2014: The Year Reclining Your Airplane Seat Got Ugly

Thinking of reclining your seat on that long flight you've got coming up? Think again. On Monday, a Delta flight to Florida was diverted thanks to a reclining argument, making it the third flight in one week to land because someone's knees were getting squished. Remember the days of yore when all we did was grumble when the person in front of us reclined? If we were feeling bold, we'd "accidentally" kick their seats throughout the flight in retaliation. But we certainly wouldn't demand that the plane be grounded because we weren't getting sufficient legroom.

Well, the Recliner Saga of 2014 doesn't seem to be letting up anytime soon. A West Palm Beach-bound Delta flight from New York City's LaGuardia Airport was the latest victim of the new trend. According to another passenger, Aaron Klipin, the woman sitting next to him decided to recline her seat — something that literally everyone on an airplane does — in order to knit comfortably — the audacity! That's when the woman behind her flipped.

Klipin told West Palm Beach's WPTV:

This woman who was sitting next to me knitting actually tried reclining her seat back and the woman behind her started screaming and swearing and the flight attendant came over and that just exacerbated what was going on, and then she demanded that the flight land.

The outraged woman, whom the Jacksonville Aviation Authority identified as Amy Caryn Fine — but should really go by Debbie Downer — was trying to sleep on her tray table when the chair was reclined. Perhaps she had been dreaming about Chris Pratt's six-pack (hey, we'd be upset too if we were suddenly yanked from that dream), but to force the flight to land? That's a little unreasonable.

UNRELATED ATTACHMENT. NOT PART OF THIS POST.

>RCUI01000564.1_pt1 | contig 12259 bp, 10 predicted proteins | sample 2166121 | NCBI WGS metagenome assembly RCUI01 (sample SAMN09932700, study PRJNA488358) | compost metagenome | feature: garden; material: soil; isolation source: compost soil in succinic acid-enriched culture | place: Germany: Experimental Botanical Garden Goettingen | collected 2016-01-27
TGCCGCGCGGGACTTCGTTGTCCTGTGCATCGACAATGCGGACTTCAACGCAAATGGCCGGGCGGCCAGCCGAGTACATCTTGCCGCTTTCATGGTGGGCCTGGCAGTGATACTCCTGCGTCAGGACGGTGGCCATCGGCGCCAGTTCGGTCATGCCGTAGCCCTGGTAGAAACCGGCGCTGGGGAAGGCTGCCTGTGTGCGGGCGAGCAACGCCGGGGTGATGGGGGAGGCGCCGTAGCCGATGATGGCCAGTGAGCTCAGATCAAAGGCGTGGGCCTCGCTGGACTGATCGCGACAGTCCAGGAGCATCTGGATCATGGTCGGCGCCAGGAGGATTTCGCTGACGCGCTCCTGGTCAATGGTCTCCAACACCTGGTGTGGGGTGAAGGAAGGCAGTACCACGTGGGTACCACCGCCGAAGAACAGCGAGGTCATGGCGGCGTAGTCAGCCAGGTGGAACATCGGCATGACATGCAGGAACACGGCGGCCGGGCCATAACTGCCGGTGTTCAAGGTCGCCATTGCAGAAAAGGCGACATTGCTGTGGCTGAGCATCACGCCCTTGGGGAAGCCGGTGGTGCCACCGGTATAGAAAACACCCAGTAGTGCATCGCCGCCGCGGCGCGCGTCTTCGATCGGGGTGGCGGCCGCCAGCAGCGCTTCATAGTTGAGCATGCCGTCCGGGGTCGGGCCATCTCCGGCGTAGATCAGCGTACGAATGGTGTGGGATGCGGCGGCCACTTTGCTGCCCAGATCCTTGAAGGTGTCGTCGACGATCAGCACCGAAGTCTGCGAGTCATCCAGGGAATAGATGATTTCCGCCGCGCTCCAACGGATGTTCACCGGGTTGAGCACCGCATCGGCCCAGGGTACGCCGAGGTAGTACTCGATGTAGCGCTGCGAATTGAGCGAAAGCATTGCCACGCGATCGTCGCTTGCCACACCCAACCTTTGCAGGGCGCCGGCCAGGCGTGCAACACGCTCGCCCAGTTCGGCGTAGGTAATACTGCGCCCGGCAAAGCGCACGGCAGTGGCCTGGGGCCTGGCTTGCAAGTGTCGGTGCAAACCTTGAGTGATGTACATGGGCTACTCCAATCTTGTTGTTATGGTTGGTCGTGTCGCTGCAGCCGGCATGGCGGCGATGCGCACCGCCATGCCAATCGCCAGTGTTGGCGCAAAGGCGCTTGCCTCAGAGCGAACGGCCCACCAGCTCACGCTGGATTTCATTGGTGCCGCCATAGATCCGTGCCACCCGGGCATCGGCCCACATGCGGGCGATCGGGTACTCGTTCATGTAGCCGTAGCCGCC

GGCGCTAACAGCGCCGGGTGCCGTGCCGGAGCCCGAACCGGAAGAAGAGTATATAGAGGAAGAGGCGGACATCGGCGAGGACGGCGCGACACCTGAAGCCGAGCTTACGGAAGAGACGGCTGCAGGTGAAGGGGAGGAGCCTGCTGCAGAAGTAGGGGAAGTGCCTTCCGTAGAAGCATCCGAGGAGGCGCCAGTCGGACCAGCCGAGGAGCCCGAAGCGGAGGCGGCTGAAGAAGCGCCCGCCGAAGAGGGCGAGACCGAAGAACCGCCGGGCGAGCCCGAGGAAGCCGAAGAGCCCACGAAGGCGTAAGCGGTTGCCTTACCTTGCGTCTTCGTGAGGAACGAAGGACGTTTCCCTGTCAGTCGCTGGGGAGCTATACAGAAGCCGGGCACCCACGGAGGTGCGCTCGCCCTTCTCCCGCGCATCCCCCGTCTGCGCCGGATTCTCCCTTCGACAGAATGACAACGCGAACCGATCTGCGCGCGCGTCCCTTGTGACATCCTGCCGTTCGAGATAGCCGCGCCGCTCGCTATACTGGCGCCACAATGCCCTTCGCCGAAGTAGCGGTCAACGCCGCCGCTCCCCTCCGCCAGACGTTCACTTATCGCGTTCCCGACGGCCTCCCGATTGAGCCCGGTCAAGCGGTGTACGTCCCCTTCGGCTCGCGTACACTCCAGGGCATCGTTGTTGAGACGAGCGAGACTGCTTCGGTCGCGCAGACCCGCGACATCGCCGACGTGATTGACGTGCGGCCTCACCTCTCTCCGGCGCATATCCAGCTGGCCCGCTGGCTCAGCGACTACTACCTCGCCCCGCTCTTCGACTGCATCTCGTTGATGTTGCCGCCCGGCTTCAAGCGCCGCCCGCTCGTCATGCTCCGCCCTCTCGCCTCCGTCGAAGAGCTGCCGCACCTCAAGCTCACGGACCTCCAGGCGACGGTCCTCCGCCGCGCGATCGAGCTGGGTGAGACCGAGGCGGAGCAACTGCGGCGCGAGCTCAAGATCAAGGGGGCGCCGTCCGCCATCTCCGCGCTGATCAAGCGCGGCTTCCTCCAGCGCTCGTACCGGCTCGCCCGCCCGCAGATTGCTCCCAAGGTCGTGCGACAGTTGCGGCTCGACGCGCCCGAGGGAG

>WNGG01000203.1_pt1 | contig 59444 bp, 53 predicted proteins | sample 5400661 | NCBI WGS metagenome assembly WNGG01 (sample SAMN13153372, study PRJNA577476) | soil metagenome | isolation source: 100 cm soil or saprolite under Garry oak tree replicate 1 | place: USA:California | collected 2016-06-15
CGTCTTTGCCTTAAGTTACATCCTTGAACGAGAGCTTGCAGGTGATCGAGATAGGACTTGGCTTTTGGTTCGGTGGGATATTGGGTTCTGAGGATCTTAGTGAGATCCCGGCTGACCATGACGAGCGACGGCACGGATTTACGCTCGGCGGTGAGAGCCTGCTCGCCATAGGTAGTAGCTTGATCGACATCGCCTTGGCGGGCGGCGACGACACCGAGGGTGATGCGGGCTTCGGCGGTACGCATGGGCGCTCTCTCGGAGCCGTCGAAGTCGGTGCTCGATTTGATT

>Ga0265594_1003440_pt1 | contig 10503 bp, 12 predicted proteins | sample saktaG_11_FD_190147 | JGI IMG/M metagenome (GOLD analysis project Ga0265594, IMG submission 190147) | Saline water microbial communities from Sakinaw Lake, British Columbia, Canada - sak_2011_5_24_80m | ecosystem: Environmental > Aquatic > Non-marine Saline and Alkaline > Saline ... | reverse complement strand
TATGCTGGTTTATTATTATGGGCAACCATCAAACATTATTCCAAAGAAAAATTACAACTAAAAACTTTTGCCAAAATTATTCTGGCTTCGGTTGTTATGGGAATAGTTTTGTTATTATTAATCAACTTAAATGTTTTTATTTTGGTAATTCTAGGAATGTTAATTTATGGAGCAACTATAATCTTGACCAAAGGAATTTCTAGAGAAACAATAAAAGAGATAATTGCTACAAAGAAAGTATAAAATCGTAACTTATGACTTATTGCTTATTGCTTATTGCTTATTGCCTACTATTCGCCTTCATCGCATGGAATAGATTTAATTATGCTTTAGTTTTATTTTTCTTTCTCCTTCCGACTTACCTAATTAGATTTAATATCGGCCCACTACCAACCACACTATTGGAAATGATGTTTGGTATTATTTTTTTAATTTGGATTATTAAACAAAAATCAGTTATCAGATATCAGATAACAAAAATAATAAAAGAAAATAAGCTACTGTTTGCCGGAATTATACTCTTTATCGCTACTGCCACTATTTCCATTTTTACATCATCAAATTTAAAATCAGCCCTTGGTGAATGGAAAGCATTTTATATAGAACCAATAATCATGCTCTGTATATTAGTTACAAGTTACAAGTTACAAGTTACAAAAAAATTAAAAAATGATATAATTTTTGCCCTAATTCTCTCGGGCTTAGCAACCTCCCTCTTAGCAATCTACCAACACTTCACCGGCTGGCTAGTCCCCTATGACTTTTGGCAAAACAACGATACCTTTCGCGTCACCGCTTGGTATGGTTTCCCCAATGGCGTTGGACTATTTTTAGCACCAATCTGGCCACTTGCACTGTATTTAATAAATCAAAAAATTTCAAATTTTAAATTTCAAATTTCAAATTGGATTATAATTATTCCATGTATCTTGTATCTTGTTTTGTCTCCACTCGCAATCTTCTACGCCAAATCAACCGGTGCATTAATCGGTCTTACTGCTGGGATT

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Klipin recalled that Fine said something to the effect of: "I don't care about the consequences. Put this plane down now."

And that's what the pilots were forced to do, landing the plane in Jacksonville, Florida, where Fine was met by police but not arrested.

Delta released this statement following the incident:

Out of an abundance of caution, the captain elected to divert to the closest airport.

I'm all for "an abundance of caution," but did they try the old "here are three complimentary bottles of mini Champagne, take them and be quiet" technique first? It's something that flight attendants should maybe consider going forward, because the Recliner Saga will most likely continue. Take a look at this growing trend.

United Airlines

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The saga began just a week ago when a United Airlines flight was diverted because a man used a banned device called the Knee Defender to prevent the woman in front of him from reclining her seat. How much of a curmudgeon do you have to be to own a Knee Defender?

After refusing to remove the device, the woman who just wanted to lean back a few inches threw a cup of water at the man. Like two squabbling siblings, the passengers essentially forced their parents to turn the car around. The flight from Newark to Denver had to reroute to Chicago's O'Hare Airport, where authorities removed the two from the flight. According to the Guardian, both passengers were the same age — 48. Imagine if this whole incident was just a meet cute that'll make one hell of an anecdote in their wedding toast later.

American Airlines

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Two days after the United Airlines incident, another reclining argument forced a flight to divert, this time on American Airlines. This one had to have hurt — the flight was bound for Paris, and was forced to land in Boston. I can just imagine the tears, and the overwhelming croissant cravings.

The 61-year-old man, Edmund Alexandre, who is incidentally from Paris, blew his fuse when the woman in front of him reclined her seat "all the way back." Alexandre is very tall, his attorney told Boston's WHDH-TV, and the reclined chair was hurting his knees. When Alexandre grabbed a crew member's arm, air marshals restrained him. Alexandre was taken to Mass General Hospital in Boston, where he was treated for a preexisting condition and arraigned.Images: Getty Images (2)